The outgoing head of the UN Women’s Agency hopes that the USD 40 billion pledged to promote gender equality over the next five years will result in many more women in leadership positions, a reduction in violence against women, and the more than 40 million women who fell into extreme poverty as a result of the COVID-19 pandemic and more escaping poverty trap.
Phumzile Mlambo-Ngcuka, who stepped down as executive director of UN Women this week after eight years, said in an interview that the pledges made by world leaders, the private sector, philanthropists, and organizations at the Generation Equality Forum in Paris on July 2 represent a historic and positive shift toward broad-based investment in a wide range of women’s issues.
She cited that not having adequate resources proportional to the magnitude of the problem as one of the key problems she encountered, as well as the realization that governments alone could not fix the situation.
Governments and public sector institutions pledged USD 21 billion to gender equality projects, followed by the private sector with USD 13 billion, philanthropies with USD 4.5 billion, and organizations with USD 1.3 billion, according to UN Women.
The UN agency also reported that 440 civil society organizations and 94 youth-led organizations made policy and programme commitments.
Mlambo-Ngcuka stressed that the funds do not go to UN Women, but instead it goes to the women and girls of the world, but it goes to the issues that have been pointed out to governments and other stakeholders as the critical issues that are impacting women.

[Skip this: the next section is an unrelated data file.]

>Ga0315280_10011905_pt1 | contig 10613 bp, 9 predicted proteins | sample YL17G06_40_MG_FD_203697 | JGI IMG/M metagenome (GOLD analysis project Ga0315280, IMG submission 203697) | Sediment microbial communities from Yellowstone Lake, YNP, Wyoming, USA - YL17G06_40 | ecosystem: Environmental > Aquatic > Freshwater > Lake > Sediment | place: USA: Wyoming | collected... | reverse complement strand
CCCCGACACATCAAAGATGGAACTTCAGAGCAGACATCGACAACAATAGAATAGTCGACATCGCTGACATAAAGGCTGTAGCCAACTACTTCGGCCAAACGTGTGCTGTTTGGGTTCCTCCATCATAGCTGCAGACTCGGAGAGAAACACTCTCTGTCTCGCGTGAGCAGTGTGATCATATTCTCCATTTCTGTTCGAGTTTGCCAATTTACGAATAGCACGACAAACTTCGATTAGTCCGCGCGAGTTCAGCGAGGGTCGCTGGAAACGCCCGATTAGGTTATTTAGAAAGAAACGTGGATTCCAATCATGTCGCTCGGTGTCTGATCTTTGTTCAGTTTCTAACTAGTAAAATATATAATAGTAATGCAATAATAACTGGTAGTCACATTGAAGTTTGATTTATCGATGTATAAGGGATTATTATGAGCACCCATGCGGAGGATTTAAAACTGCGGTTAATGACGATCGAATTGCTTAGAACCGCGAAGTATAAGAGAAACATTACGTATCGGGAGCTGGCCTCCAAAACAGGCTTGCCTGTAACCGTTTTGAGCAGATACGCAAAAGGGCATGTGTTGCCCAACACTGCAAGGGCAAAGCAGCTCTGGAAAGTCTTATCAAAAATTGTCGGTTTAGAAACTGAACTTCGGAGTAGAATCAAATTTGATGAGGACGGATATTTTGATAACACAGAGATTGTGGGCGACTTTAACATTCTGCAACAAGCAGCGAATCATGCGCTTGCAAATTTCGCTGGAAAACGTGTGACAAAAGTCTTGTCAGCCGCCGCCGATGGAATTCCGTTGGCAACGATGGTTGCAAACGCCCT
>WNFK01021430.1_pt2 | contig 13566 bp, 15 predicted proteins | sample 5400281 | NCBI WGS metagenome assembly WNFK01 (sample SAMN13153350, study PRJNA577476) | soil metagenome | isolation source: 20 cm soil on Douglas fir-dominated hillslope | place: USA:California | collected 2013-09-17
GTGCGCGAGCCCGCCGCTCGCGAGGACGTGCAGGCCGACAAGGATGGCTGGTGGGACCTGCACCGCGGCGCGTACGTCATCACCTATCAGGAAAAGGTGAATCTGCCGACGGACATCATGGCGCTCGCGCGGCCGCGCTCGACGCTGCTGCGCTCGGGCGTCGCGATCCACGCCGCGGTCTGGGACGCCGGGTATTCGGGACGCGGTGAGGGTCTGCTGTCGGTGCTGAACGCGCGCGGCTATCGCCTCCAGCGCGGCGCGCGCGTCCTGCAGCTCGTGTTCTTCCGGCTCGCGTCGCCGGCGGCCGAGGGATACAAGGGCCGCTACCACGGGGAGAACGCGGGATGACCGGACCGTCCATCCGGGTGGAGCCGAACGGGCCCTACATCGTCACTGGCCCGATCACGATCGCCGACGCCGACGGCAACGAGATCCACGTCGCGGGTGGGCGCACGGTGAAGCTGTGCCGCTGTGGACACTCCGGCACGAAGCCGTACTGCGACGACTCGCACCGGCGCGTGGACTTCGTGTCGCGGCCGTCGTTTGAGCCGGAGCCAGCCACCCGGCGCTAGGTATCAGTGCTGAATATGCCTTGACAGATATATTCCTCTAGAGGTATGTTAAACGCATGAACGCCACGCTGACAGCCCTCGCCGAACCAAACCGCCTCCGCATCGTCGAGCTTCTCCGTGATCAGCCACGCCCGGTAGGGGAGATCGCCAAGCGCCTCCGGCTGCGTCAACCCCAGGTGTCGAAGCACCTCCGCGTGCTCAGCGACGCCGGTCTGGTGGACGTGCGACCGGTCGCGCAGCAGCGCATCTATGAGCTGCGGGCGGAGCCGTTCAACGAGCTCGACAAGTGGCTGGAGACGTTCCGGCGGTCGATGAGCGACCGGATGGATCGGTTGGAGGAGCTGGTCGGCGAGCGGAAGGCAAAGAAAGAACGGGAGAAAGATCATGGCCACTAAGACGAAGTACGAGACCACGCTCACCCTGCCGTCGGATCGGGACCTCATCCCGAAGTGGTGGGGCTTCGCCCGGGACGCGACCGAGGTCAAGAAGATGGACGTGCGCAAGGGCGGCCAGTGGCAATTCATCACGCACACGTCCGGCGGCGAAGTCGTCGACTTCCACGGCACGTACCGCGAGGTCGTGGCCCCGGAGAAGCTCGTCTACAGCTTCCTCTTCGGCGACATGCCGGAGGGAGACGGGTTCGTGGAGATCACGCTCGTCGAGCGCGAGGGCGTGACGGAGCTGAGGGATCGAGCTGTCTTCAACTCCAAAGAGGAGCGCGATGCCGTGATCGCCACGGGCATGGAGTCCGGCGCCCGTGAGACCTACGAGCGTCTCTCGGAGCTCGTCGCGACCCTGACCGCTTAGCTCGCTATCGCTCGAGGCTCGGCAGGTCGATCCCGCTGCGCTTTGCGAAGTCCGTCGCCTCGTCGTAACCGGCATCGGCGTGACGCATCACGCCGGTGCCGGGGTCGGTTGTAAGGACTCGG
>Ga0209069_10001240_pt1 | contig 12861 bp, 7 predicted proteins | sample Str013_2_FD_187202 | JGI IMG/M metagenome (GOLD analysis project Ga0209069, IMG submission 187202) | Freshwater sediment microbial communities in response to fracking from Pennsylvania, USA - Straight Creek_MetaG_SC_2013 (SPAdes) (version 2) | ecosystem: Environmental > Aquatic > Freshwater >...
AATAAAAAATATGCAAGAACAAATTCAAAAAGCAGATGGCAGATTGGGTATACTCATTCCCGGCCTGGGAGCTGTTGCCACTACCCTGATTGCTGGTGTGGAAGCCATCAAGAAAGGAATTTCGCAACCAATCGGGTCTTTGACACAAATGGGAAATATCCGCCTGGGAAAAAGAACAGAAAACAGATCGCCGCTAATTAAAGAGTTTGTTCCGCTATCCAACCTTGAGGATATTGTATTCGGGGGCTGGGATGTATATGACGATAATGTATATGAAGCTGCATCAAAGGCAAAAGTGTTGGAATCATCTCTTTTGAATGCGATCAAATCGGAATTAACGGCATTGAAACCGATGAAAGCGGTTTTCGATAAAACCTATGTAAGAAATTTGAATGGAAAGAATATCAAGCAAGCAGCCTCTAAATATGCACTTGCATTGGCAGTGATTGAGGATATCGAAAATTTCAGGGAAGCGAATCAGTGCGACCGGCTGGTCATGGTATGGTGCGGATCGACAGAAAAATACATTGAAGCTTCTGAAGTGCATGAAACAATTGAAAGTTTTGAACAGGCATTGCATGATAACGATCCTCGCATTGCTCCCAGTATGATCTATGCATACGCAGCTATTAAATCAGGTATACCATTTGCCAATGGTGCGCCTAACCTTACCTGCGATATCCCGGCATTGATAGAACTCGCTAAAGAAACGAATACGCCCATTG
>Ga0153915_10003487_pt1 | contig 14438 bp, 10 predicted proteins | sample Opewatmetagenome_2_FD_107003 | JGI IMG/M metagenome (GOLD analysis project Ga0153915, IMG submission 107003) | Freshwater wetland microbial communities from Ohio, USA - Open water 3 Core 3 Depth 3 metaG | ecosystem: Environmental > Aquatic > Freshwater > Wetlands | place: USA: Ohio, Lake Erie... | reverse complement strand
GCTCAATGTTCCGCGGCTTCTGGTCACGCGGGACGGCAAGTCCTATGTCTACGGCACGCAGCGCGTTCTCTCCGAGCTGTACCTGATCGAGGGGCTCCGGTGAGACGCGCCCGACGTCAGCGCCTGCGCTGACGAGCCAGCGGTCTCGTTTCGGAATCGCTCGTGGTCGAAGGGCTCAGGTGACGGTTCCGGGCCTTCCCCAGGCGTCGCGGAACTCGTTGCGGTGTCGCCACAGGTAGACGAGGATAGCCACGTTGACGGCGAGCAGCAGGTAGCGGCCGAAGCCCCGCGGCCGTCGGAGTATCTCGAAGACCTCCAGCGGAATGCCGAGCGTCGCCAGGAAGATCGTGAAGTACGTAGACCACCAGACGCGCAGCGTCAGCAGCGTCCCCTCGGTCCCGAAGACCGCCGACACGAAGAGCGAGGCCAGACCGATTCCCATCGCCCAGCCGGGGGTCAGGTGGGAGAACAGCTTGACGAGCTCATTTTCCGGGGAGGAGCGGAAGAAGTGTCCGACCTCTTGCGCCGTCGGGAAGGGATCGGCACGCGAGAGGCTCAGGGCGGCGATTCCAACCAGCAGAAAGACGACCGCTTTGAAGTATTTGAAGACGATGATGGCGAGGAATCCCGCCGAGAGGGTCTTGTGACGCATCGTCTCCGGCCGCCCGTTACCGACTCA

Governments, corporations, non-governmental organizations, and others who pledged funds must now work towards implementing the women’s agenda.
Combating gender-based violence, fostering women’s leadership, and supporting the feminist movement received the greatest funding. Funders also provided money to grassroots organizations to ensure women’s sexual and reproductive health and rights, though not as much as she expected.
However, she stated that much more financing is required to address the impact of climate change on women, which the UN agency would advocate for at the upcoming climate conference in Glasgow, Scotland, in November.
In addition, Mlambo-Ngcuka said, countries banded together and put money on the table to advance new issues such as unpaid care and how to reduce and redistribute the burden, promoting “gender-responsive policing,” which focuses on not only bringing perpetrators to justice but also preventing crimes, and promoting women’s access to digital finance including enabling them to be procurement suppliers to governments which she will be working on when she returns to her home in South Africa.
She stated that what is done in the UN General Assembly and the Commission on the Status of Women, the UN body that promotes gender equality and women’s empowerment, will be monitored annually.
Mlambo-Ngcuka said there had been difficult, exciting, and challenging times throughout her eight years at UN Women.
She hopes that in five years, the global average of 25% women’s representation in many forums will rise to 50%, that laws against violence against women will be much more widely implemented, and that extreme poverty, which disproportionately affects women under the age of 30, will be significantly reduced.